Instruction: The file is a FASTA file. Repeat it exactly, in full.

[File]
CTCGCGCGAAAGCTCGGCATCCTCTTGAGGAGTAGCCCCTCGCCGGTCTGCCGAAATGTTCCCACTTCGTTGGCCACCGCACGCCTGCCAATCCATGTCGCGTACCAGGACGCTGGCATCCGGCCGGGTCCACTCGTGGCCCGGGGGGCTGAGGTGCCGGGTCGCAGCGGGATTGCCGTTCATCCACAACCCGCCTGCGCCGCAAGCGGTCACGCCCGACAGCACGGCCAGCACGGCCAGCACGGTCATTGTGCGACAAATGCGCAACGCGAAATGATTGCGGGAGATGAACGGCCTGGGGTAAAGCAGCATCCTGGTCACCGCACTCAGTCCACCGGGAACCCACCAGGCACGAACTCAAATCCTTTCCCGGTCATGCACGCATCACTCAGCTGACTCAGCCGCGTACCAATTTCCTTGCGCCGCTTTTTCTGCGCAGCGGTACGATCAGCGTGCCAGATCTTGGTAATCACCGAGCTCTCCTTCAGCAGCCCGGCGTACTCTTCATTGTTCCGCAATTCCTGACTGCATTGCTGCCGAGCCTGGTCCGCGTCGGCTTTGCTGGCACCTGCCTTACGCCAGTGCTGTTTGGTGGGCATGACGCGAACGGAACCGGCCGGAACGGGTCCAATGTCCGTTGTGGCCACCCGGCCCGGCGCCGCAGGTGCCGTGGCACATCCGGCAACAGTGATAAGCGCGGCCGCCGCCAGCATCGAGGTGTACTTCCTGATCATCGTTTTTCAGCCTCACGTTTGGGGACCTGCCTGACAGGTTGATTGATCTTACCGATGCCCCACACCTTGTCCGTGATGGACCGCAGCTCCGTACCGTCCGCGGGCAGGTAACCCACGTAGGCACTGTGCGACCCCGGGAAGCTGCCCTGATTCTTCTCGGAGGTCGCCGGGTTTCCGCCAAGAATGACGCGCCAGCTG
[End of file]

CTCGCGCGAAAGCTCGGCATCCTCTTGAGGAGTAGCCCCTCGCCGGTCTGCCGAAATGTTCCCACTTCGTTGGCCACCGCACGCCTGCCAATCCATGTCGCGTACCAGGACGCTGGCATCCGGCCGGGTCCACTCGTGGCCCGGGGGGCTGAGGTGCCGGGTCGCAGCGGGATTGCCGTTCATCCACAACCCGCCTGCGCCGCAAGCGGTCACGCCCGACAGCACGGCCAGCACGGCCAGCACGGTCATTGTGCGACAAATGCGCAACGCGAAATGATTGCGGGAGATGAACGGCCTGGGGTAAAGCAGCATCCTGGTCACCGCACTCAGTCCACCGGGAACCCACCAGGCACGAACTCAAATCCTTTCCCGGTCATGCACGCATCACTCAGCTGACTCAGCCGCGTACCAATTTCCTTGCGCCGCTTTTTCTGCGCAGCGGTACGATCAGCGTGCCAGATCTTGGTAATCACCGAGCTCTCCTTCAGCAGCCCGGCGTACTCTTCATTGTTCCGCAATTCCTGACTGCATTGCTGCCGAGCCTGGTCCGCGTCGGCTTTGCTGGCACCTGCCTTACGCCAGTGCTGTTTGGTGGGCATGACGCGAACGGAACCGGCCGGAACGGGTCCAATGTCCGTTGTGGCCACCCGGCCCGGCGCCGCAGGTGCCGTGGCACATCCGGCAACAGTGATAAGCGCGGCCGCCGCCAGCATCGAGGTGTACTTCCTGATCATCGTTTTTCAGCCTCACGTTTGGGGACCTGCCTGACAGGTTGATTGATCTTACCGATGCCCCACACCTTGTCCGTGATGGACCGCAGCTCCGTACCGTCCGCGGGCAGGTAACCCACGTAGGCACTGTGCGACCCCGGGAAGCTGCCCTGATTCTTCTCGGAGGTCGCCGGGTTTCCGCCAAGAATGACGCGCCAGCTG